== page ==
When the insurrection against Libyan leader Moammar Gadhafi spread to Tripoli a few weeks ago, Lutfia Zarrugh could hear endless gunshots from her home in the hills outside the capital.

Zarrugh, 67, originally fled Libya in 1980 with her husband, an anti-government activist. She became a Canadian citizen in 1990 and had returned to her homeland before being forced to flee again last month. She arranged to leave with a group of Canadian workers Feb. 18. When she arrived at the airport in Tripoli, Zarrugh found she was one of hundreds desperate to get a flight anywhere. Several promised flights were canceled.

Then, she says, "Gadhafi's people," armed with guns, surrounded her and others. Later in the afternoon, a big truck pulled up to the front of the airport. A group of handcuffed civilians in their 20s and 30s—she believes they were protesters—were unloaded and led through the airport to an unknown location. She does not know their fate. Finally, about 9 pm, she boarded a flight to Spain. She then traveled to Portland via Milan, and is now staying with her daughter.

Last Friday, March 4, she attended a rally with about 50 people in Pioneer Courthouse Square to plead for U.S. support in ending Gadhafi's 42-year regime. She wasn't the only demonstrator with fears about Libya's future.

Amna Shevani fled with her family from Gadhafi's rule in 1980, when the dictator began to convert the country's high schools into mandatory army camps, making it impossible for parents to send their daughters to school.

"That's when my father actually decided that this was not for him," says Shevani. "He took us all out, and we ended up in Canada as refugees."

Shevani, like Zarrugh, became a Canadian citizen and moved to Portland 15 years ago when she got married.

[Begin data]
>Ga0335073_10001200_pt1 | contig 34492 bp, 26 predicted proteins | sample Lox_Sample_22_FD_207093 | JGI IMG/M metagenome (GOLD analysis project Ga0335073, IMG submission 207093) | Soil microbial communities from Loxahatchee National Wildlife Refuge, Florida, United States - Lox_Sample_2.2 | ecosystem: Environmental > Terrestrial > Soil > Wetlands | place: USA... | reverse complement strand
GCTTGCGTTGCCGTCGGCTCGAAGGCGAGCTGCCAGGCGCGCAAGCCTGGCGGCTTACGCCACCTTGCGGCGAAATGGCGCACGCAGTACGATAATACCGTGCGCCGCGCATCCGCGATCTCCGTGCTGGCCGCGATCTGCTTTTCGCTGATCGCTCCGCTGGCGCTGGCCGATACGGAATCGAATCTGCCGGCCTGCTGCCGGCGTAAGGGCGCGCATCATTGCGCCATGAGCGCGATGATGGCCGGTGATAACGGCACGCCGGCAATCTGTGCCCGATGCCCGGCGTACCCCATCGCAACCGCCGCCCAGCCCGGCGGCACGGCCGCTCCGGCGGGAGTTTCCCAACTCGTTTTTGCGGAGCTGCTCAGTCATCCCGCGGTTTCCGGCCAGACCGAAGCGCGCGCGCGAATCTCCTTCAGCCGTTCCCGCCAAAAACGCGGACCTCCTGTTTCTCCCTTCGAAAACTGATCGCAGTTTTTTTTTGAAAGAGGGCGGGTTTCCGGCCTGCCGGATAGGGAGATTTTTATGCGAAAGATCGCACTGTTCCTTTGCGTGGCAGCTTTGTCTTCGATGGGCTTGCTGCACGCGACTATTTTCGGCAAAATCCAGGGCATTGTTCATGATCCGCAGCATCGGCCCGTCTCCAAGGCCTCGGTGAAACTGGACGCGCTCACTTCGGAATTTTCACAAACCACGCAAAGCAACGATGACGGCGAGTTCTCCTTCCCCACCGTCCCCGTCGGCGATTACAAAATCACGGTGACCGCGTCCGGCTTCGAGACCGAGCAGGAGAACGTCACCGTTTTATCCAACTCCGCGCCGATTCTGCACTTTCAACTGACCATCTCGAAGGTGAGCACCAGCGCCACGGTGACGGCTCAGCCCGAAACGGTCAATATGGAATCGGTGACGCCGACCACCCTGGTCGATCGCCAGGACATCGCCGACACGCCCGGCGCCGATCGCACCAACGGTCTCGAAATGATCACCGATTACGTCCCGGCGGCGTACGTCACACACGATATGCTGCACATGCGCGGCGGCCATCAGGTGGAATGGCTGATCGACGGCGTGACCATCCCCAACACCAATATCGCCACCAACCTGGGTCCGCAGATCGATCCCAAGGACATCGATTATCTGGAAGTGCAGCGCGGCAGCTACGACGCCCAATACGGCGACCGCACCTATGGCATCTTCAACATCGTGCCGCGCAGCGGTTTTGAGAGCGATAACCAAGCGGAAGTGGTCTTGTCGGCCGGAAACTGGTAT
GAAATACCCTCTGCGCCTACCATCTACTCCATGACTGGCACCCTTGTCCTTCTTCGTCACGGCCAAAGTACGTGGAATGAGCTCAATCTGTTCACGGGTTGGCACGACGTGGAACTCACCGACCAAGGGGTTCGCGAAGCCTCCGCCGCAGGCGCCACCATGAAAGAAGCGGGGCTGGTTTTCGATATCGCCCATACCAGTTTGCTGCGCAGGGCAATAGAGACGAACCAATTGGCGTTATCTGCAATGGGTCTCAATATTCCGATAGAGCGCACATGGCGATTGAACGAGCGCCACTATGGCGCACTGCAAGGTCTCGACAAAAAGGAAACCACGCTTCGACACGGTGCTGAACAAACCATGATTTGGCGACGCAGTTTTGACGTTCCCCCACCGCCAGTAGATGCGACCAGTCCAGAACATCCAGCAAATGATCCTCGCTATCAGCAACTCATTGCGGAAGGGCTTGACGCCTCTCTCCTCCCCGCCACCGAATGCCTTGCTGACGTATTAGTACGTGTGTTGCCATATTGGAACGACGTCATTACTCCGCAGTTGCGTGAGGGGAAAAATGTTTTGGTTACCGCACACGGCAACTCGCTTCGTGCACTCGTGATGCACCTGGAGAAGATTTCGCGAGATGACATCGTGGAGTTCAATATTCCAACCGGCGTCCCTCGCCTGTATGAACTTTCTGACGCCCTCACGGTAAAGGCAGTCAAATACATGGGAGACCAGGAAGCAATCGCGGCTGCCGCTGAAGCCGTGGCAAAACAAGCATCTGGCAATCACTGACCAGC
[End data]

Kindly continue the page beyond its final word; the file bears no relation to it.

Shevani's eyes shone with emotion as she described what her relatives are facing. 

"They have suffered so long," she says. "They are being killed by this person who is supposed to be protecting them."

Another demonstrator, 21-year-old Lina Tarhuni, was born in Portland. However, she says her family's roots in Libya have always been an important part of her life. When the revolts began, she and her family did not hesitate to get involved.

"Here we are safe in our homes," she says. "The least we can do is educate people, let them know what's going on."

Tarhuni helped organize the rally, along with her father, Jamal, "an elder" in the local Libyan community.

Like most of their fellow protesters, all three women still have loved ones in Libya. At the protest, they shared stories of tear gas and cut phone lines.

"Every single person here has at least one family member back there," says Tarhuni. She last spoke to her family Wednesday morning, March 2, just as news broke that the Libyan military had bombed the oil port town of Brega. "You think [your family] is going to be OK," Tarhuni says, "and all of a sudden you realize they're living in a war zone."

FACT: Portland is home to an estimated 200 Libyans.